Introduction: One book only 100 pages long published by the Department of Justice and that can be downloaded is a book that no parent wants to read. The title is When Your Child is Missing. Key bullet points and action steps are on the cover of the book, like, “You’re not alone,” “Hope is essential,” “Trust your feelings and share them with law enforcement officials,” “Distribute pictures,” “Keep your focus,” “Exercise caution,” and the final exhortation is “Never stop looking.” The book tells the stories of four year old Shelby Marie Cox and six year old Colleen Nick. The parents of Jacob Wetterling have been searching for him since 1989. They post messages saying, “We’re still searching for you and we will never quit.” Parents will spare no expense as with resolute passion they search for their missing children. So does God. God has lost children, who have gone the wrong direction, lost their bearings, lost their place in this life and lost their vision of the next life. God initiated a massive, three-phase search and rescue strategy to find his lost children. The first phase was Israel. God wanted a nation through whom to show his character and to call people back to himself. The second phase was Jesus Christ. Jesus declared, “I am the Way, the Truth and the Life. No one comes to the Father except through me.” We are lost and Jesus is the way back home. By his death on the cross and his resurrection, we can be reunited to our heavenly Father. The third phase is the church. We will be looking at the Book of Acts, beginning with Acts 1:8.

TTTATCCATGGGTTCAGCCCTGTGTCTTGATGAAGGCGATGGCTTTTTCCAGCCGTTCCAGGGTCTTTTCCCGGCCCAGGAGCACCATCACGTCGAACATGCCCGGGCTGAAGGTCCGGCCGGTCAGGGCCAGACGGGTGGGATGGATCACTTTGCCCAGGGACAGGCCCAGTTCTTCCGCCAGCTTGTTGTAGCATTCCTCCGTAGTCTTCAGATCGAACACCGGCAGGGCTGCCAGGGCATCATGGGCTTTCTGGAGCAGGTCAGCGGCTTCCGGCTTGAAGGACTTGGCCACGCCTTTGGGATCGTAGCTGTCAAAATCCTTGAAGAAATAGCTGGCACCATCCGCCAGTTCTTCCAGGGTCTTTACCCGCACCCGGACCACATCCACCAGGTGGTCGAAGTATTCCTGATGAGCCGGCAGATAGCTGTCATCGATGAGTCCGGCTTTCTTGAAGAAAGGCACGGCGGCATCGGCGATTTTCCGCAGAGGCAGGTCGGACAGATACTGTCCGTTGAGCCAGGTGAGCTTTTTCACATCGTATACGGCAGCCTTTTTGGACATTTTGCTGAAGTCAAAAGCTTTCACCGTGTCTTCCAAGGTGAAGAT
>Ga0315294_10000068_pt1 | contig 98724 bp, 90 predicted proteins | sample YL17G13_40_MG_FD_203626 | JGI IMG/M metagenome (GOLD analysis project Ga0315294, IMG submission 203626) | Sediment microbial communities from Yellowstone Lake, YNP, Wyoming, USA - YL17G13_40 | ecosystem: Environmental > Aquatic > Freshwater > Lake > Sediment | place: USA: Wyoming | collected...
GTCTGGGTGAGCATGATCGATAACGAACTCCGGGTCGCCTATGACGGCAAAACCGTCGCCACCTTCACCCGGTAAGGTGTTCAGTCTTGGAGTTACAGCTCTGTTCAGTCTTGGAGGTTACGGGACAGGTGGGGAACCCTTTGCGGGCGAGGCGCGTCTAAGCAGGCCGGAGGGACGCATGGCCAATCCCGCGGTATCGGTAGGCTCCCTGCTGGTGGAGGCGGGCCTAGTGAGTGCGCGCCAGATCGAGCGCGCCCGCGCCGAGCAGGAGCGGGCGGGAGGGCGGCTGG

I. The Book of Acts is the second of a two-book set written by Luke.
A. The Gospel of Luke describes the second phase: God finding his lost children through Jesus Christ.
B. The Book of Acts, written by Luke and addressed to the same person, Theophilus, as his Gospel, describes the third phase: God finding his lost children through the church. Acts 1:8 is the theme verse of Acts.
II. The disciples, 120 of them, wait in Jerusalem as Jesus commanded.
A. Why Jerusalem? Because the Day of Pentecost is approaching and about a million people will be in Jerusalem.
B. On the Day of Pentecost, the 120 disciples hear a mighty wind and are anointed with tongues of fire as the Holy Spirit is poured out upon them. Acts 2:1-4
C. The 120 disciples become cross-cultural missionaries, speaking the wonderful works of God in the languages of the world. Acts 2:5-12
1. The people are amazed at the miracle of the languages.
2. The burning question is: “What does this mean?” Acts 2:12
3. The Lord-denying disciple, Peter, now filled with the Spirit, boldly declares the meaning of the events of Pentecost: Jesus is alive and he is Lord. Read Acts 2:14-36
D. Three thousand respond to Peter’s explanation by repenting, being baptized, and becoming the first people in the birth of the church. Acts 2:37-41
III. The massive, diverse, multi-cultural crowd of 3000 believers becomes the unified community—the church. Acts 2:42-47
A. God is finding his lost children and creating a thriving family.
B. The diversity becomes astounding unity by the presence of the Spirit.
1. There are no singular pronouns in Acts 2:42-27.
2. The church is not a collection of saved individuals; it is a community living in the Spirit of God.